Your landlord cannot make you pay for service that goes through a master meter unless he first tells you in writing how much each tenant must pay for utilities. The total of the payments cannot be more than the amount of the bill. The landlord must give you a copy of the utility bill if you ask for it. This law does not apply to leases in which the landlord sets a fixed rent amount without setting aside the cost of the utilities.
Illegal actions that your landlord cannot do
There are a number of things that are against the in regards to your landlord and public utility services:
- It is against the law for a landlord to stop utility service. This means the landlord cannot ask the utility to shut off service or allow the utility to disconnect service by not paying the bill.
- It is against the law for a landlord to cut off your service by tampering with equipment or lines.
- It is against the law for your landlord to disconnect your utility service if you are late paying your rent. This is called an illegal lockout.
- It is usually against the law for a landlord to make you pay utility bills that include service to common areas of the building like hallways, stairwells, and basements shared with other tenants.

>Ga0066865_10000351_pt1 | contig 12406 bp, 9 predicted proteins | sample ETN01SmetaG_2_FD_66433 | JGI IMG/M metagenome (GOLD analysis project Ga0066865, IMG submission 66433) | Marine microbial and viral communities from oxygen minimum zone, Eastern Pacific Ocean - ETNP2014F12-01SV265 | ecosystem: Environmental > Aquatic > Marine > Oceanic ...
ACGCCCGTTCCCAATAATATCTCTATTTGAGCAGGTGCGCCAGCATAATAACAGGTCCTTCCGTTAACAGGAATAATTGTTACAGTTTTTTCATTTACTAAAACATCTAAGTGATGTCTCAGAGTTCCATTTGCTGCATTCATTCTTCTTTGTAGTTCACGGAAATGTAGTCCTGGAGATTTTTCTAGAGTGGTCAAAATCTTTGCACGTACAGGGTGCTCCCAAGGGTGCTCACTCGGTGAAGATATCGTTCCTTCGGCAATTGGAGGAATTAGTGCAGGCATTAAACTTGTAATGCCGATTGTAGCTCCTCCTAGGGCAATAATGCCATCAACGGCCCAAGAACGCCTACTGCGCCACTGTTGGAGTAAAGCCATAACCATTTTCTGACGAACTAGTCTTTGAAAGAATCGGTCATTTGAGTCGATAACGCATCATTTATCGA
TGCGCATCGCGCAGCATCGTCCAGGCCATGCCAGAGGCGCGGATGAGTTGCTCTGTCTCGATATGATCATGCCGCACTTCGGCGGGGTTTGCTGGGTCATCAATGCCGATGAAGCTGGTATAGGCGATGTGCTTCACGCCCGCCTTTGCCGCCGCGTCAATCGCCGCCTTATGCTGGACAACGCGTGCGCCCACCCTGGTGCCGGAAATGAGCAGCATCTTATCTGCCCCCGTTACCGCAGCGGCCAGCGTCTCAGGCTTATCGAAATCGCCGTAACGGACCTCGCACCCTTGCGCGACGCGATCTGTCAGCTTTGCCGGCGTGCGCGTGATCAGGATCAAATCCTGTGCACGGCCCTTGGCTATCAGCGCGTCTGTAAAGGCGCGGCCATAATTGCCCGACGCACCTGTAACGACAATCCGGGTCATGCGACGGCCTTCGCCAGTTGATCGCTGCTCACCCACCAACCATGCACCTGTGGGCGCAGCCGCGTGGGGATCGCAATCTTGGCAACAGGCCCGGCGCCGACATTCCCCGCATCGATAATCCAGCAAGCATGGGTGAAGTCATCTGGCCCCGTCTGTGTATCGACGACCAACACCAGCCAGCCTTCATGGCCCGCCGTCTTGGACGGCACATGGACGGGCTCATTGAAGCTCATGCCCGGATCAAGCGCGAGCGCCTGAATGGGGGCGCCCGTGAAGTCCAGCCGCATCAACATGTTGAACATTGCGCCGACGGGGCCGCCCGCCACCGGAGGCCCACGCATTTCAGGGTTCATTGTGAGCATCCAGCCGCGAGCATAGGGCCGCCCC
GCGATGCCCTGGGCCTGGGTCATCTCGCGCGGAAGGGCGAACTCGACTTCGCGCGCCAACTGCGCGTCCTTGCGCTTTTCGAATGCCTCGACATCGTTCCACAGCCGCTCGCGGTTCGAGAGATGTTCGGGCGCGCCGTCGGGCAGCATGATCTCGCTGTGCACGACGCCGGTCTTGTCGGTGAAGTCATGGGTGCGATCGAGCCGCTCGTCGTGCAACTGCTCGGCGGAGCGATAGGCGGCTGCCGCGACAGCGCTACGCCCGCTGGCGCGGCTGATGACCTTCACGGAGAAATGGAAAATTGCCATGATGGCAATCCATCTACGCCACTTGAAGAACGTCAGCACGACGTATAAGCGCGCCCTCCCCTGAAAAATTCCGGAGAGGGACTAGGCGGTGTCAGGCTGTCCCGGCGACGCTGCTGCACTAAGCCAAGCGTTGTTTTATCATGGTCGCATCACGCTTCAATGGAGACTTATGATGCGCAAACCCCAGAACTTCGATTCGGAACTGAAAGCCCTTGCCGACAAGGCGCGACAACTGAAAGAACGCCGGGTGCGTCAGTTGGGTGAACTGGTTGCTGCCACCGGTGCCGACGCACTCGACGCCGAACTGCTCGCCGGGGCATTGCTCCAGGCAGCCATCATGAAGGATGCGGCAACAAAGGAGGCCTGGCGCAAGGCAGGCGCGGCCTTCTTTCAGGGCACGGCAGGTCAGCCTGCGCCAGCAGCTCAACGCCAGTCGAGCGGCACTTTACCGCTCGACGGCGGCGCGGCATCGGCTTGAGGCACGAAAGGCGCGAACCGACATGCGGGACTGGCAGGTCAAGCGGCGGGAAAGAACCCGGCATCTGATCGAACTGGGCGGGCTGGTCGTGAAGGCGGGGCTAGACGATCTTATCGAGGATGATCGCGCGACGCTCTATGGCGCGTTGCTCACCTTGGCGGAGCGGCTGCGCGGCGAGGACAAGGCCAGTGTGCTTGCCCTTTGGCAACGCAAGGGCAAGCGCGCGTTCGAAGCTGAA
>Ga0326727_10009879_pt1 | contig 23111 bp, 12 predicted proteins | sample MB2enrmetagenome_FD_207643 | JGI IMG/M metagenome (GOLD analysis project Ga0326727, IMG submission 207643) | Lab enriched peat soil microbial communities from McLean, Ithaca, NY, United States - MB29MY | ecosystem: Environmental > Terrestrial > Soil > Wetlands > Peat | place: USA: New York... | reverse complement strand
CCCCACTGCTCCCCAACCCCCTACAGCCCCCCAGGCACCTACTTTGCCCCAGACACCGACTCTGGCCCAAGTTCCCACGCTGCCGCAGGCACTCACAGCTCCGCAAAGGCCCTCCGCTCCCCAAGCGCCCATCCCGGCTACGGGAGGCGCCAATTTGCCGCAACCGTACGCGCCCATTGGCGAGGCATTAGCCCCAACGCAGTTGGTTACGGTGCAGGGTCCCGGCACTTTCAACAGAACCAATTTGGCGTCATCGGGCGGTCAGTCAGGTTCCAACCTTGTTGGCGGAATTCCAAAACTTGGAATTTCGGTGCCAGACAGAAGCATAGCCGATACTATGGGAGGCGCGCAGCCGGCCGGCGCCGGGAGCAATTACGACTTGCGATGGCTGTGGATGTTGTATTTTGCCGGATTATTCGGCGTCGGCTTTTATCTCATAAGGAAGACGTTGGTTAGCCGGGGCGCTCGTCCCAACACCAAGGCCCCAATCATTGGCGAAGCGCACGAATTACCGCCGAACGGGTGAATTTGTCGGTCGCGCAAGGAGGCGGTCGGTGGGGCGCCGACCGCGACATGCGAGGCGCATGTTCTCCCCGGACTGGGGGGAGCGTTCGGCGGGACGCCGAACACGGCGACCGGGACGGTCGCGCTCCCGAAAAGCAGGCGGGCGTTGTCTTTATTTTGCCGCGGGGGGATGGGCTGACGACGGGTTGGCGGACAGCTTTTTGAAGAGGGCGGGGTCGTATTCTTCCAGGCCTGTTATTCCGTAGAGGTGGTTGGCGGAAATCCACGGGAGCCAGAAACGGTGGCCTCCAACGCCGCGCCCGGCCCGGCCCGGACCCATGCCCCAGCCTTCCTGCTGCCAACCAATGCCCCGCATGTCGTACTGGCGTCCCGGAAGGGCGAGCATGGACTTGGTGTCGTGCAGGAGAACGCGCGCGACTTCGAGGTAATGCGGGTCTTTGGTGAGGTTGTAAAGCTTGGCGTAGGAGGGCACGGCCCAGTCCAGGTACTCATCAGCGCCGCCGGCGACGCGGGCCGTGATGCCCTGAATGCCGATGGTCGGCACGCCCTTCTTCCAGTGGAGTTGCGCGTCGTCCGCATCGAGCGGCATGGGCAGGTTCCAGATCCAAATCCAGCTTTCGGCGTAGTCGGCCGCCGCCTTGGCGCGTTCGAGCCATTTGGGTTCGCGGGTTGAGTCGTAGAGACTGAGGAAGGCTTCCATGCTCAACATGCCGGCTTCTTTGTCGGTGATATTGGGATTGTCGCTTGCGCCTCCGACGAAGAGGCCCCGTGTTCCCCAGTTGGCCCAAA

- It is against the law to make you pay for service to other tenants’ units.
- Requiring you to pay for utilities outside of your unit is legal only if the landlord does all of the following things before you sign a lease or pay a security deposit:
- Tells you in writing which areas of the building are served by your meter;
- Gives you copies of the utility bills for your unit for the past 12 months unless you tell the landlord in writing not to;
- Does not make you collect money for utilities from other tenants; and
- Tells you in writing how much of your rent you can take out to pay for utility service outside of your unit.
Unless you and the landlord agree in writing, the landlord cannot make you pay for utilities during your lease.
When a landlord stops paying for public utilities